One of the defining features of the Earth is plate tectonics, a phenomenon that shapes the planet’s surface and creates some of the most catastrophic events, such as earthquakes, tsunamis, and volcanic eruptions. While some features of plate tectonics was spotted Nowhere else in the solar system, Earth is the only planet we know of with the full range of processes involved in this phenomenon. And all indications are that it started very early in the history of our planet.
So what did he start? At the moment, it is difficult to distinguish between two main ideas based on our limited evidence of the beginning of the Earth. However, a new study of a piece from Australia vigorously defends one of them: heavy impacts that also occurred early in the planet’s history.
Options and Effects
Soon after the Earth’s formation, its crust would have been made up of a relatively even layer of hard rock acting as a blanket over the still molten mantle below. On top of that, there was probably a global ocean because tectonic plates weren’t yet building mountains. In a way, this situation has been transformed into what we see now: the large regions of moving and buoyant crust of the continental plates and the ever-spreading deep oceanic crust formed from mantle material, all driven by heat from the movement of material through the mantle.
The basic explanation for the origin of plate tectonics is simply the assumption that mantle rotation is also what caused the onset of the phenomenon. Explosions above hot spots in the mantle will bring less dense material to the surface, with increased weight pushing denser material down the mantle. As these processes continue, more supernatants will be brought to the surface over time, expanding some areas into emerging slabs. This explanation has the advantage of showing the process starting with the same factors driving it today—scientists tend to hate having to rely on multiple, distinct explanations.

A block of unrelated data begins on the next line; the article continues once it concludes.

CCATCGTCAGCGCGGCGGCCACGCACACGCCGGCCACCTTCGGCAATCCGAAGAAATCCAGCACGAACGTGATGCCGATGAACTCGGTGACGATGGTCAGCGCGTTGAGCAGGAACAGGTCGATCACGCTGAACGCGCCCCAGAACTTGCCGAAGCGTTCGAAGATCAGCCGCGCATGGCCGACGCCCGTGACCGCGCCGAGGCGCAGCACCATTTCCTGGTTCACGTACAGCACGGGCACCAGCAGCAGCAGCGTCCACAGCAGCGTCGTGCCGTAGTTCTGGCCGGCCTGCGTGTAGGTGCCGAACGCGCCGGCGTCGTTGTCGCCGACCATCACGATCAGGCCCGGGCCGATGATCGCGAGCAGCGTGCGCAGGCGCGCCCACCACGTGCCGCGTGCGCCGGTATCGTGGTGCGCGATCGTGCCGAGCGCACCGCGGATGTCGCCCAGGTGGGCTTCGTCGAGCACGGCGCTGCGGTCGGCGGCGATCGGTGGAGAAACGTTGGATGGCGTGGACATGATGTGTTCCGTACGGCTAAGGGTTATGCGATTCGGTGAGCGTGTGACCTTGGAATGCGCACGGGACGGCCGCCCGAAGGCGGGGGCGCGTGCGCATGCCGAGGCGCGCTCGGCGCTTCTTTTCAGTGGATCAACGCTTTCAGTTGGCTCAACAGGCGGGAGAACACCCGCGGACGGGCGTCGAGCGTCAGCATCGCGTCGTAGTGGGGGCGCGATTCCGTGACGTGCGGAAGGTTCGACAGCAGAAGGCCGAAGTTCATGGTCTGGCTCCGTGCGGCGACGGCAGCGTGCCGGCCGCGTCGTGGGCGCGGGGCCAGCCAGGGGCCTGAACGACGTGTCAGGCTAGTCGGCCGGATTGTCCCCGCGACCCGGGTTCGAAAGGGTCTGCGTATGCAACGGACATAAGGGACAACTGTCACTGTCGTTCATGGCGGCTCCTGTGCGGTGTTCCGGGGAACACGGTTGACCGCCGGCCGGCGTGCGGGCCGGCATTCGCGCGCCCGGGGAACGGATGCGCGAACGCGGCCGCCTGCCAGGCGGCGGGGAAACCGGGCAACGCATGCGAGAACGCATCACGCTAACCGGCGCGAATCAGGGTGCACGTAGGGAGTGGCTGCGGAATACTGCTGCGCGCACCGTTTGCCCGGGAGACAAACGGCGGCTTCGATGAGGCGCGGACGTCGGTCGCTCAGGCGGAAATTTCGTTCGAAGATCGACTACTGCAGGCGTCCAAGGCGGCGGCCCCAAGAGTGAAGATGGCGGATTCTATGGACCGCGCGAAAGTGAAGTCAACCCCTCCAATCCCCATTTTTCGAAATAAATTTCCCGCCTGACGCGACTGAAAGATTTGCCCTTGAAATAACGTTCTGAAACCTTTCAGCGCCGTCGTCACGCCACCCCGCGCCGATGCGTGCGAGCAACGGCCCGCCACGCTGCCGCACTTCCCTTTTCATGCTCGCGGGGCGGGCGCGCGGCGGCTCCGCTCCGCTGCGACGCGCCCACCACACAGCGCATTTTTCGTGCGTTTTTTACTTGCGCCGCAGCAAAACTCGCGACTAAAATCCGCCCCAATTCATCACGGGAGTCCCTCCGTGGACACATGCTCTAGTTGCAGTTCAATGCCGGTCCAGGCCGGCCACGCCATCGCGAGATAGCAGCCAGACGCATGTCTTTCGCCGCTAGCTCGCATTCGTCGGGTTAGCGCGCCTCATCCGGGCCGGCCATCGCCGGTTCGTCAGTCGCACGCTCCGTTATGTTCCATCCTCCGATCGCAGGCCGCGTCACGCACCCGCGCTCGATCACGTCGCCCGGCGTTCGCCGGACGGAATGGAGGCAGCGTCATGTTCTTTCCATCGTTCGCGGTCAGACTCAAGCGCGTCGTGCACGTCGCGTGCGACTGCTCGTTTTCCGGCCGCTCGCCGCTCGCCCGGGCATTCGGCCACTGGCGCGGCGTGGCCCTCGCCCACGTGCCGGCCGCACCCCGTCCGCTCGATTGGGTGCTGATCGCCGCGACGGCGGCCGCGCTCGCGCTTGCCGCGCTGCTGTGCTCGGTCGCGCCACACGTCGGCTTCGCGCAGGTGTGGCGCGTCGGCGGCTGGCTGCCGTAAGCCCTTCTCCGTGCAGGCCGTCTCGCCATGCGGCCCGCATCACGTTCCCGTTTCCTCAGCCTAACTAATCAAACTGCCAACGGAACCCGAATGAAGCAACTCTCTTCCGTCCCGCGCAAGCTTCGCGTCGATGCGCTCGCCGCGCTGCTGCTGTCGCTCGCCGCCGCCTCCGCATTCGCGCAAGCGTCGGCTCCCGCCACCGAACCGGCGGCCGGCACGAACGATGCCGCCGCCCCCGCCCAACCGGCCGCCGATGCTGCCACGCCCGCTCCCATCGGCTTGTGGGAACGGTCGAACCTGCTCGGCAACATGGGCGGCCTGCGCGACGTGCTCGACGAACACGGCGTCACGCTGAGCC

But they also hate coincidences, and coincidence is beyond the alternative explanation. The first indications of the movement of tectonic plates appeared about 3.8 billion years ago, not long after the formation of the Earth. That period also overlaps with a series of large impacts, called the Late Heavy Bombardment, that hit the solar system’s bodies.
These effects would have saved a lot of energy for the crust, breaking it up and causing local melting. This will allow hot material from both the molten crust and the mantle to penetrate to the surface through volcanoes. The effect is somewhat similar to volcanic eruptions above a hotspot, with less dense material emerging at the surface, but this may occur at multiple locations across the planet over hundreds of millions of years.
Because of the similarities between the two theories and the fact that much of the evidence has been destroyed over the past several billion years, it is difficult to say which one the evidence supports better. But researchers in a new paper claim to have found evidence that the effects are potentially dangerous.
Starting with a bang
The work is based on zircon crystals, which are very stable structures that include Oldest confirmed plots of land. The authors focused on crystals that originated in a part of Australia called the Pilbara Craton. Cratons are the oldest and most stable parts of the continental crust, and tend to form the core of modern continents. Pilbara is one of the two oldest known batons on Earth.
The researchers examined the zircons for indications that they had been modified by geological processes after their formation, which led to their exclusion from further analysis. They also obtained dates for all crystals based on the decay of uranium. Then they focused on two things that told us something about the environment in which the crystals formed. The first relates to looking at the type of rock the crystals were embedded in, which supposedly reflects the environment in which they formed. The second is the fraction of oxygen that was of a particular isotope (18s). This analysis provides some indication of the temperature at which the crystal formed, which is generally related to its depth.
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